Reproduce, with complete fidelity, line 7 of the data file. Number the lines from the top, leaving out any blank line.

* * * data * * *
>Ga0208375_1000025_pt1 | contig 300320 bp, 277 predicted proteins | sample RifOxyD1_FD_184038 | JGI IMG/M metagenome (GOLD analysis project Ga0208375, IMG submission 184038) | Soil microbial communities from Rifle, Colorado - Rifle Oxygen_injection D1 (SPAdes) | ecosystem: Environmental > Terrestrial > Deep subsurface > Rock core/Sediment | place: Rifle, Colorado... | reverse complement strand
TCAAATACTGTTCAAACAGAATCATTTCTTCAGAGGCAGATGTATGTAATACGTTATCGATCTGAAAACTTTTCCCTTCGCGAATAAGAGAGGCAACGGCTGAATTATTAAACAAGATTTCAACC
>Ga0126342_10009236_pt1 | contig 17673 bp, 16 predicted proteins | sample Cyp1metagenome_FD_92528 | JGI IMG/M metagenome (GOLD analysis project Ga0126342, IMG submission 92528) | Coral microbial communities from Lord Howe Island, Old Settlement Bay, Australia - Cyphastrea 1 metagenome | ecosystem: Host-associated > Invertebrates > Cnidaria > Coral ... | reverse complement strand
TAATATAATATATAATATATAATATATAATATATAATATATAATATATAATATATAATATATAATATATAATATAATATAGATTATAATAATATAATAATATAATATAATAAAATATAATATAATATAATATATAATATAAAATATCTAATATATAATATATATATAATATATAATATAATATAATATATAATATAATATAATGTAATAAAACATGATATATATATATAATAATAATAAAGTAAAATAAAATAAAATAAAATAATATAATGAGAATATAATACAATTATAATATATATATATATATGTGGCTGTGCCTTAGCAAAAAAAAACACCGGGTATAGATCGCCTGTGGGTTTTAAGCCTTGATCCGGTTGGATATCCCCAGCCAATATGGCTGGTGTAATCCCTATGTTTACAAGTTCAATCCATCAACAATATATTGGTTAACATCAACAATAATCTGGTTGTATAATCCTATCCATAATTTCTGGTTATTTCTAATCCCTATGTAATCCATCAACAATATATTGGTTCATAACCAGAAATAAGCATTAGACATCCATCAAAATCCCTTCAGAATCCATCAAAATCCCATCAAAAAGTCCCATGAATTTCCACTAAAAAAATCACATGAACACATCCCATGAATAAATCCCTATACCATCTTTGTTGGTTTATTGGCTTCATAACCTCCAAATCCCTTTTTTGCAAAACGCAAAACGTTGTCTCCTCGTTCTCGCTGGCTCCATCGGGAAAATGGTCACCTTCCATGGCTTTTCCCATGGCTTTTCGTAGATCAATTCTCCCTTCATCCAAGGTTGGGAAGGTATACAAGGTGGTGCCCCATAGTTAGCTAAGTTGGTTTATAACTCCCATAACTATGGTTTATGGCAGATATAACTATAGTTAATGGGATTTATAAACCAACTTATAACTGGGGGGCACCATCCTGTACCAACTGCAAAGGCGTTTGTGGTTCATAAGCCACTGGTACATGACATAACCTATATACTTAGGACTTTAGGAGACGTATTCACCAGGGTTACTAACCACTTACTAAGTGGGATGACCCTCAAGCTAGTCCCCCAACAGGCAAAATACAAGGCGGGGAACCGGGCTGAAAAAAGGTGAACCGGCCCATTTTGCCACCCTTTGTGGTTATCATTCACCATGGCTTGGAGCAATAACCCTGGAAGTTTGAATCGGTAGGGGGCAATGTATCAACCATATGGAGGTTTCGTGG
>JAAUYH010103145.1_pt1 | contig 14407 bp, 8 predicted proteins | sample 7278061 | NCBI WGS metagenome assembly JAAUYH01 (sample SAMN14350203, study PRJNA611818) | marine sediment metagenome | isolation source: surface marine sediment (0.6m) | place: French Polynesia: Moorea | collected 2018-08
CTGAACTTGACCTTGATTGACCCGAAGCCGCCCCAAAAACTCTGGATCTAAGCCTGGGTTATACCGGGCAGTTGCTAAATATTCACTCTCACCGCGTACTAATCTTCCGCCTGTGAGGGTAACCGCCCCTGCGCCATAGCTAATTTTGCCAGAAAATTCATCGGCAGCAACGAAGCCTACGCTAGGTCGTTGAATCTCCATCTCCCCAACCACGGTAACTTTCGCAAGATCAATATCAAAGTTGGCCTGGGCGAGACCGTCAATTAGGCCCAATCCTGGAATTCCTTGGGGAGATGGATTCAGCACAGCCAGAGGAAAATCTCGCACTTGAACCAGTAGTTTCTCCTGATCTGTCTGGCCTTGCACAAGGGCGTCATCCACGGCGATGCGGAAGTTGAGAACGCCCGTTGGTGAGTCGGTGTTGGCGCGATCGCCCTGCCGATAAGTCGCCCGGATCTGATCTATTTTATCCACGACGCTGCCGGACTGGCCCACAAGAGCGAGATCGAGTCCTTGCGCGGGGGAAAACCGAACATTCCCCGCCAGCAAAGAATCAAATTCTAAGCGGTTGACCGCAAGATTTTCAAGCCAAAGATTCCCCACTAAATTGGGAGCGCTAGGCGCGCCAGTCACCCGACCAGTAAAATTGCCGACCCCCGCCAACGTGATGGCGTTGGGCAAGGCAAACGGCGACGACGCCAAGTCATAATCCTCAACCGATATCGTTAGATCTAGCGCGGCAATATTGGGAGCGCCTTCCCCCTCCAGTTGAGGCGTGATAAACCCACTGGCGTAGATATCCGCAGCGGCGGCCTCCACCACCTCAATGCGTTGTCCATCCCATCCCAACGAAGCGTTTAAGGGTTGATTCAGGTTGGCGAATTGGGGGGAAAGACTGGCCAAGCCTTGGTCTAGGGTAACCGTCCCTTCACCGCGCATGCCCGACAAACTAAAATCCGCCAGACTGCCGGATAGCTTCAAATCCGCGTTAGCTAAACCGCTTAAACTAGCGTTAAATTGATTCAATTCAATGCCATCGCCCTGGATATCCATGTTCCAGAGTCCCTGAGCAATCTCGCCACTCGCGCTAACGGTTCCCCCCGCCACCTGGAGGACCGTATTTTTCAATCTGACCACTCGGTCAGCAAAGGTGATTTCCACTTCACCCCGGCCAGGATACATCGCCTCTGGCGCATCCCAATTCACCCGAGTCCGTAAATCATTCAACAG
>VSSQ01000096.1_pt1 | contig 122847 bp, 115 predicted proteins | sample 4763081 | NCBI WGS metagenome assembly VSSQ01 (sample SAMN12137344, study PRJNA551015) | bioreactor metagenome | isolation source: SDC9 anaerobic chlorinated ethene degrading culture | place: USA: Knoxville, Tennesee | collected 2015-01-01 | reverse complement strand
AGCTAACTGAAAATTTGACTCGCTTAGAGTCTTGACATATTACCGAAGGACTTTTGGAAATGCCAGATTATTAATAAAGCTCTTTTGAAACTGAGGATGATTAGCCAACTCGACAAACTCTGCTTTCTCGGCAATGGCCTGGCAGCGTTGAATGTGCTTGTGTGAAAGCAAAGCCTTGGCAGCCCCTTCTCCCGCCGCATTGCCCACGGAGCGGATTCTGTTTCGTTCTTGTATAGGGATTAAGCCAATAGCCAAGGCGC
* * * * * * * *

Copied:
>VSSQ01000096.1_pt1 | contig 122847 bp, 115 predicted proteins | sample 4763081 | NCBI WGS metagenome assembly VSSQ01 (sample SAMN12137344, study PRJNA551015) | bioreactor metagenome | isolation source: SDC9 anaerobic chlorinated ethene degrading culture | place: USA: Knoxville, Tennesee | collected 2015-01-01 | reverse complement strand